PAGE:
Wow we should have gotten up earlier. With a 2 hour wait, Tasty n Alder better be worth it. After Blue Star Donuts to tide us over, we finally slip in for a table after an hour and a half. Portlandians apparently love their brunching, so with a plethora of locally-sourced quality ingredients, we should be in for a treat.
The menu has about 40 distinct dishes, not to mention sides. Everything is served family-style, so come with a group to take advantage of the variety.
The place is a pretty impressive cocktail bar with a distinguished selection of spirits, so go for a breakfast libation n. Here we have a classic Bloody Mary with house-made pickled vegetables, and a unique “Dim Somemore” with hoisin, siracha, and ginger garnish.
The Bim Bop Bowl – a super hot stone bowl filled with rice. Stir it up for those delicious crunchy bits, gooey eggs, kim chi, and galbi bacon. What’s not to love?
Follow it up with the Cowboy Breakfast. Slices of perfectly seared flank steak sit on top of an amazing tortilla with an over-easy egg, delicious red beans, and a perfectly-spiced fresh salsa.
I’m not going to be able to eat for days after this. Was it worth the wait? Absolutely!
An overcast Saturday morning in San Diego led us to Cafe 21 in the Gaslamp District for brunch. Filled with people and bustle, very personable wait staff (the maitre de remembered our name after the meal) and walls covered with eclectic glass vessels filled with liquors infusing in various spices and herbs. We started of with some Bloody Mary’s; even the basic one was stacked high with produce and prosciutto. Pearl replaced her prosciutto with a fresh oyster on the half shell for only a few bucks more. They were delicious, but we both found the spiciness a bit lacking.
On to the main dishes! I couldn’t decide as there were so many that looked amazing. I settled for French toast stuffed with ruhbarb, strawberries, and cream cheese. Topping it was a homemade raspberry compote that had a wonderful fresh balance of tart and sweet.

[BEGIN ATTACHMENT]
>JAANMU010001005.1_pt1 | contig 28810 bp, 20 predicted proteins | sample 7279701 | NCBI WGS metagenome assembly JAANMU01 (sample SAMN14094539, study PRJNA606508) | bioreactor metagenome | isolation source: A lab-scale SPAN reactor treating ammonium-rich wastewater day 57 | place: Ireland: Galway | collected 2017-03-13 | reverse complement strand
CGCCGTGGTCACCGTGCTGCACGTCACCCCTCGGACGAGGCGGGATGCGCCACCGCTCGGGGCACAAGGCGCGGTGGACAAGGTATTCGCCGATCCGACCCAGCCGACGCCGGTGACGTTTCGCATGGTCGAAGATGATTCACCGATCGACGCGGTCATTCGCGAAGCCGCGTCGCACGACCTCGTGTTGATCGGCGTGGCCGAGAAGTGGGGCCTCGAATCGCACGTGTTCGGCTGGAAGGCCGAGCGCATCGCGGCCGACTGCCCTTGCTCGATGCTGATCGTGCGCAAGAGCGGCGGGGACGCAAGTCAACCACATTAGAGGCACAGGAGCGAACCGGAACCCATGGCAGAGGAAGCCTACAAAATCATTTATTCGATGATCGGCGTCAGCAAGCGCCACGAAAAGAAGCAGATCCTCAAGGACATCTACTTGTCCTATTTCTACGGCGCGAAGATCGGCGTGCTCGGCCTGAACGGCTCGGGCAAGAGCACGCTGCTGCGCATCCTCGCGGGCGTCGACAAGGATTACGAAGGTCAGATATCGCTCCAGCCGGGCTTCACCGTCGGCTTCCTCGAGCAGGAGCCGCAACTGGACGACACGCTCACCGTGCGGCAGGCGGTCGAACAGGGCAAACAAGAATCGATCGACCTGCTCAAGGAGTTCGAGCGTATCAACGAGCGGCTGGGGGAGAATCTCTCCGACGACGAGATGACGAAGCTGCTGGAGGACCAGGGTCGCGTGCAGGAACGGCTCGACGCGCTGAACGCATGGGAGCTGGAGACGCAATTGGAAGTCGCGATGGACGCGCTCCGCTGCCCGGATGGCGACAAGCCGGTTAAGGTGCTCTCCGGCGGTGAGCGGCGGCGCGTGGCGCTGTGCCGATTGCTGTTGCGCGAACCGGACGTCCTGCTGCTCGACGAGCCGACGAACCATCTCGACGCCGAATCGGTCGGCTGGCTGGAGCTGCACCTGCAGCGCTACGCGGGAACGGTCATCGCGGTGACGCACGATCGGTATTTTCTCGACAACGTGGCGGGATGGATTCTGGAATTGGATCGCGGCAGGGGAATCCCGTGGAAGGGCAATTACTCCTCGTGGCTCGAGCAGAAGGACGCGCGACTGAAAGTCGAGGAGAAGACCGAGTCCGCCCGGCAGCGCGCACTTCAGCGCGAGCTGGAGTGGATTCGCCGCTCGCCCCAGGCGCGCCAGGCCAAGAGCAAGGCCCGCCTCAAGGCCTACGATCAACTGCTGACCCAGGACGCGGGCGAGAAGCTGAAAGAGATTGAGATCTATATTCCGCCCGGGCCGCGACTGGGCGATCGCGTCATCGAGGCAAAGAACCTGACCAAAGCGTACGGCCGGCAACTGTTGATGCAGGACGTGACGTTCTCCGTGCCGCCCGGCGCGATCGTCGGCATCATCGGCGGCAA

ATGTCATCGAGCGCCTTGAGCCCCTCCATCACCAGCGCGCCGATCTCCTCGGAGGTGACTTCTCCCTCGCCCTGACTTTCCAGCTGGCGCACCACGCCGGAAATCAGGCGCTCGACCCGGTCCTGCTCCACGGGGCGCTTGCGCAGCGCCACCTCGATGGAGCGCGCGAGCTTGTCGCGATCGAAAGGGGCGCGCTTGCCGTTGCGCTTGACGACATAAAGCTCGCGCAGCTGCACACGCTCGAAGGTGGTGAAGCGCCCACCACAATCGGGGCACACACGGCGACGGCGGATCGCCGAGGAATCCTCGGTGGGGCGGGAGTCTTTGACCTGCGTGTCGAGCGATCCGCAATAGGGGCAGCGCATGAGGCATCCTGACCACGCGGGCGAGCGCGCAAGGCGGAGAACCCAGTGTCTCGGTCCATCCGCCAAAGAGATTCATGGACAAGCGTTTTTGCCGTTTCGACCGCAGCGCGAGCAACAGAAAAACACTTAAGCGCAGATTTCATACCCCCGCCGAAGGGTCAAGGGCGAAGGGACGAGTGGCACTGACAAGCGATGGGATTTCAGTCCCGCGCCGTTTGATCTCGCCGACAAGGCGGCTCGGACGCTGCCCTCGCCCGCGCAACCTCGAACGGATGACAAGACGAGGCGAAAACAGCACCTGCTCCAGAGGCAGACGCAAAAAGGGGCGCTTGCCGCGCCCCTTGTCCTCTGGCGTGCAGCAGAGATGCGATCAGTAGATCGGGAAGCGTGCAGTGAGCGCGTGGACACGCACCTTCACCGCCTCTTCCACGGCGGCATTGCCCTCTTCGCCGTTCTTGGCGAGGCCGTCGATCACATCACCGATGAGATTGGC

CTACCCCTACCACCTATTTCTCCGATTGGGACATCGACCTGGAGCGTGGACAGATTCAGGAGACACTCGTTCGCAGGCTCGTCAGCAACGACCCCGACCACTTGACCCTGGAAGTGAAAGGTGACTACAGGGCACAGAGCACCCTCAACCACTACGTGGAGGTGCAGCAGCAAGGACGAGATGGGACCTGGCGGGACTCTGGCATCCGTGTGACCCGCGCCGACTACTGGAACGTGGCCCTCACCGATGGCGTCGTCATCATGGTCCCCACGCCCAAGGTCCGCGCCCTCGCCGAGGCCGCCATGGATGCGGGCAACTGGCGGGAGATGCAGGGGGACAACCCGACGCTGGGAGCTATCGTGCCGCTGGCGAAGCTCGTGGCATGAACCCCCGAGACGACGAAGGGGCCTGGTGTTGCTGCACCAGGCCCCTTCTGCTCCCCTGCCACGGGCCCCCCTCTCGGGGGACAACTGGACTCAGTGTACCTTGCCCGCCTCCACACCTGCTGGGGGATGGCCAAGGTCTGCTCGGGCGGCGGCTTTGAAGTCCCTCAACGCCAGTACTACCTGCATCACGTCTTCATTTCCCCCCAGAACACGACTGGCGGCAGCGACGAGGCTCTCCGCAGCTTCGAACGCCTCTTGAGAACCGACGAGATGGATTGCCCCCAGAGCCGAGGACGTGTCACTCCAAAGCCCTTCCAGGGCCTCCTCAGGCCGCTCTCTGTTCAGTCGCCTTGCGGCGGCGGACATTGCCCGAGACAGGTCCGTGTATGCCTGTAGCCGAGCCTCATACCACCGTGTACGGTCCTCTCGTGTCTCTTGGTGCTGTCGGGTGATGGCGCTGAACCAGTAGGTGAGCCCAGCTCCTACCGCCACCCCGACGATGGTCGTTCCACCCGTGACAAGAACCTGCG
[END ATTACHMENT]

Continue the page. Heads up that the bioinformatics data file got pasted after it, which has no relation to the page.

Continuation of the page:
Pearl chose the Tiramisu Pancakes. Starting with small cinnamon-cocoa pancakes with a lovely slight crispy exterior and amazingly fluffy interiors. Stacked 5 high, they were drowned in about a pint of an espresso mascarpone sauce. Topping off that was chocolate syrup and an espresso maple glaze, with a light dusting of powdered sugar on the plate. This was an absolutely amazing dish with lots of complexity and rich, intense flavors. A must-try. I thought it even better than actual tiramisu!
The French quarter is a strange dichotomy. You have Bourbon Street, famous for racy strip clubs and gutters full of alcohol. But it also hosts some fantastic restaurants. On a quiet, rainy Sunday morning, we made our way from St. Luis Cathedral to Bourbon Street and Arnaud’s Dining Room for a four-course brunch.
Arnaud’s exemplifies how I’ve come to see the city of New Orleans, a rich, patina of glory in decay. While clean and tidy, the restaurant is really showing its age. Wood paneling is fading, as decades of beeswax polish is undone by chemical cleaners. The beautifully patterned hexagonal floor tiles have lost their shine, and the waitstaff seem grizzled and tired in their worn tuxedos. The glory this place clearly once held is slowly diminishing, much like an ancient plantation manor being overrun by kudzu.
The food was certainly better than the decor. For the first course, I began with a cream cheese Evangeline. Fresh grapes, honeydew, cantaloupe, and strawberries were at perfect ripeness. Covering them was a wonderfully light sauce made by whisking together cream cheese and fruit juices, a refreshing way to start the meal.
Following this was a small salad, butter leaf lettuce, watercress, and Arnaud’s unique house dressing garnished with juiliened celery root and thinly shaved beets. The celery root was a surprise, but like the rest of the salads I’ve had here, the ingredients were at the decidedly warm room temperature, and not chilled as I had hoped.
For the main course, I went for a simple omelet, three cheeses, pancetta, and tomato. Exquisitely prepared, the eggs were very light and fluffy. The tartness of the tomato perfectly offset the saltiness brought by the pancetta. The mozzarella, parmesian-reggiano, and chévre nicely blended together in a perfect mix of sharp, creamy, and gooey. With a side of the thinnest fries I have ever seen, this was easily one of the best omelets I have ever had. I had to stop myself to leave room for desert.
And what a desert it was. A phenomenal bread pudding in a brandy sauce. Using their house bread, a French white with a unique top crust, the pudding is baked into a rich custard for that perfect balance between dry and gooey.
Add this to your New Orleans itinerary. The decor is nice, and the food more than makes up for the aging atmosphere.